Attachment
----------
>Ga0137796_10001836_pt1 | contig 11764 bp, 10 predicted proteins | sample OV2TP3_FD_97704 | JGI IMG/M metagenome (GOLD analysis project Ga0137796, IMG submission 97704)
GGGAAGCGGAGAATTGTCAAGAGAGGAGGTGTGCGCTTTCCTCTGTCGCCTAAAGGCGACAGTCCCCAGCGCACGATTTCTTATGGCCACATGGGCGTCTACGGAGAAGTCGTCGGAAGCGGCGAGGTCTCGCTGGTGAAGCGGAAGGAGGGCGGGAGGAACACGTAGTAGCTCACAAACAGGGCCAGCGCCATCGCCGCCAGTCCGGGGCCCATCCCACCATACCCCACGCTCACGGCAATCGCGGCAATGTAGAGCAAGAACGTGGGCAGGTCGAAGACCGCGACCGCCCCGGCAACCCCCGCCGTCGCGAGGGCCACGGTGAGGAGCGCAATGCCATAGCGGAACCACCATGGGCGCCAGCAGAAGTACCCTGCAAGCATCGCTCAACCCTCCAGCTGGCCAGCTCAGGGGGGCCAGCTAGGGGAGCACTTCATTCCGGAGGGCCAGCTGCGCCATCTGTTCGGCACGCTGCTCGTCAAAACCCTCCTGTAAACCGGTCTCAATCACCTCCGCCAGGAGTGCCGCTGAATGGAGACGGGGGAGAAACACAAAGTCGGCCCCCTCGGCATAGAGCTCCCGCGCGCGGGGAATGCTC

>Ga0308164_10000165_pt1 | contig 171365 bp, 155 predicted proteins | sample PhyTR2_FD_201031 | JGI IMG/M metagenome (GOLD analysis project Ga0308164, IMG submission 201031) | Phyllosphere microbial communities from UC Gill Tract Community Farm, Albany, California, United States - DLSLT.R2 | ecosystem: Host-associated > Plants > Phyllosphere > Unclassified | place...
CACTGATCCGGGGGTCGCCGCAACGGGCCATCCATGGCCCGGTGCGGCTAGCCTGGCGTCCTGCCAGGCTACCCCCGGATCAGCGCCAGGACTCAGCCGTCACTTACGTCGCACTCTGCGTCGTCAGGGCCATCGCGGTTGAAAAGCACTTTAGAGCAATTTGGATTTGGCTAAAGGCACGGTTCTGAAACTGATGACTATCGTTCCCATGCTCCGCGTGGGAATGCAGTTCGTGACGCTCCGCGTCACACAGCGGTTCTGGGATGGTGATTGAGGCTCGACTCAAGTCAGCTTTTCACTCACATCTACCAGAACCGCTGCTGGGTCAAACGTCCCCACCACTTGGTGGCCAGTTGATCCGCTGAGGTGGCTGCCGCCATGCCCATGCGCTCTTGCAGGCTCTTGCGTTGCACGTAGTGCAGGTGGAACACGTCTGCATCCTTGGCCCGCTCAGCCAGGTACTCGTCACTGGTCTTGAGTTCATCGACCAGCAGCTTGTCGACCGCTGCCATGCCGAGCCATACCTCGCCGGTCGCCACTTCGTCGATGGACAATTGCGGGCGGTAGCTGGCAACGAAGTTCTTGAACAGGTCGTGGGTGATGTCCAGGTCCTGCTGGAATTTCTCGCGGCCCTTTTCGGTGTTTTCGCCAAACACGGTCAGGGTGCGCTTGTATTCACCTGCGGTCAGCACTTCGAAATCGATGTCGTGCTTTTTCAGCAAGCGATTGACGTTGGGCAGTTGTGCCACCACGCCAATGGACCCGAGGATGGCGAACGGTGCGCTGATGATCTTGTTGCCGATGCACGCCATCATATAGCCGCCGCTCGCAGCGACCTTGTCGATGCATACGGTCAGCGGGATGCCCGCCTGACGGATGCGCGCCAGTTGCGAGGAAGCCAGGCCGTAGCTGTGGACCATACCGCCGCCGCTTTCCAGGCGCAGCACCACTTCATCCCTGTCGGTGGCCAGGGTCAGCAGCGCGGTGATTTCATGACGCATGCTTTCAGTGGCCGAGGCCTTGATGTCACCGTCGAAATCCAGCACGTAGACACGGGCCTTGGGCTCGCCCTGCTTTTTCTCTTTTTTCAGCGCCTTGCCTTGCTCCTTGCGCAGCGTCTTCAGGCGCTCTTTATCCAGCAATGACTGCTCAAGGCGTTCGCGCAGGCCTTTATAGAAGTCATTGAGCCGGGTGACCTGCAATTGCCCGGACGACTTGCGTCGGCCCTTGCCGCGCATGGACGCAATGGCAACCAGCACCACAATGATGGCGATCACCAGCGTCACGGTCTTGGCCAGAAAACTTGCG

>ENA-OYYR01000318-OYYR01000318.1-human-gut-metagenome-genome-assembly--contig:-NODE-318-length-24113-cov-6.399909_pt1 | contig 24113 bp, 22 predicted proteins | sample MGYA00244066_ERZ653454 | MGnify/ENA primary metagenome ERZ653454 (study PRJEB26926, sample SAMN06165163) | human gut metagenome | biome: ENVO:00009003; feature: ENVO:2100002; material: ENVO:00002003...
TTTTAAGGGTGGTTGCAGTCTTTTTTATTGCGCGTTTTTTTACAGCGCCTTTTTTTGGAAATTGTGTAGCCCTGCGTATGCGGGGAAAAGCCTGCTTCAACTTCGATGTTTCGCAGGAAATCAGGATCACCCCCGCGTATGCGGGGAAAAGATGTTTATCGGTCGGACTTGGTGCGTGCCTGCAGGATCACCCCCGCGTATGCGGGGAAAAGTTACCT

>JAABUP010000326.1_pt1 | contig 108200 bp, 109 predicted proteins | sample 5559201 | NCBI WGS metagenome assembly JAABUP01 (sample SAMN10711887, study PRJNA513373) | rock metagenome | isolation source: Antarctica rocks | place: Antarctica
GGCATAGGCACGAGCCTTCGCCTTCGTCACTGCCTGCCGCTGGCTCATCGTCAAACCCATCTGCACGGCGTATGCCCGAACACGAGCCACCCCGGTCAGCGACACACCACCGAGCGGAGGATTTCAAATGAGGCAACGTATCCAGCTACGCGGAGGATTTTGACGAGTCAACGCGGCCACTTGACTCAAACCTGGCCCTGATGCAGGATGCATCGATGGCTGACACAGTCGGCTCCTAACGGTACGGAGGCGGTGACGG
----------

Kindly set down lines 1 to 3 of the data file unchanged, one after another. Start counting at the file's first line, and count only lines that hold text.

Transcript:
>Ga0137796_10001836_pt1 | contig 11764 bp, 10 predicted proteins | sample OV2TP3_FD_97704 | JGI IMG/M metagenome (GOLD analysis project Ga0137796, IMG submission 97704)
GGGAAGCGGAGAATTGTCAAGAGAGGAGGTGTGCGCTTTCCTCTGTCGCCTAAAGGCGACAGTCCCCAGCGCACGATTTCTTATGGCCACATGGGCGTCTACGGAGAAGTCGTCGGAAGCGGCGAGGTCTCGCTGGTGAAGCGGAAGGAGGGCGGGAGGAACACGTAGTAGCTCACAAACAGGGCCAGCGCCATCGCCGCCAGTCCGGGGCCCATCCCACCATACCCCACGCTCACGGCAATCGCGGCAATGTAGAGCAAGAACGTGGGCAGGTCGAAGACCGCGACCGCCCCGGCAACCCCCGCCGTCGCGAGGGCCACGGTGAGGAGCGCAATGCCATAGCGGAACCACCATGGGCGCCAGCAGAAGTACCCTGCAAGCATCGCTCAACCCTCCAGCTGGCCAGCTCAGGGGGGCCAGCTAGGGGAGCACTTCATTCCGGAGGGCCAGCTGCGCCATCTGTTCGGCACGCTGCTCGTCAAAACCCTCCTGTAAACCGGTCTCAATCACCTCCGCCAGGAGTGCCGCTGAATGGAGACGGGGGAGAAACACAAAGTCGGCCCCCTCGGCATAGAGCTCCCGCGCGCGGGGAATGCTC

>Ga0308164_10000165_pt1 | contig 171365 bp, 155 predicted proteins | sample PhyTR2_FD_201031 | JGI IMG/M metagenome (GOLD analysis project Ga0308164, IMG submission 201031) | Phyllosphere microbial communities from UC Gill Tract Community Farm, Albany, California, United States - DLSLT.R2 | ecosystem: Host-associated > Plants > Phyllosphere > Unclassified | place...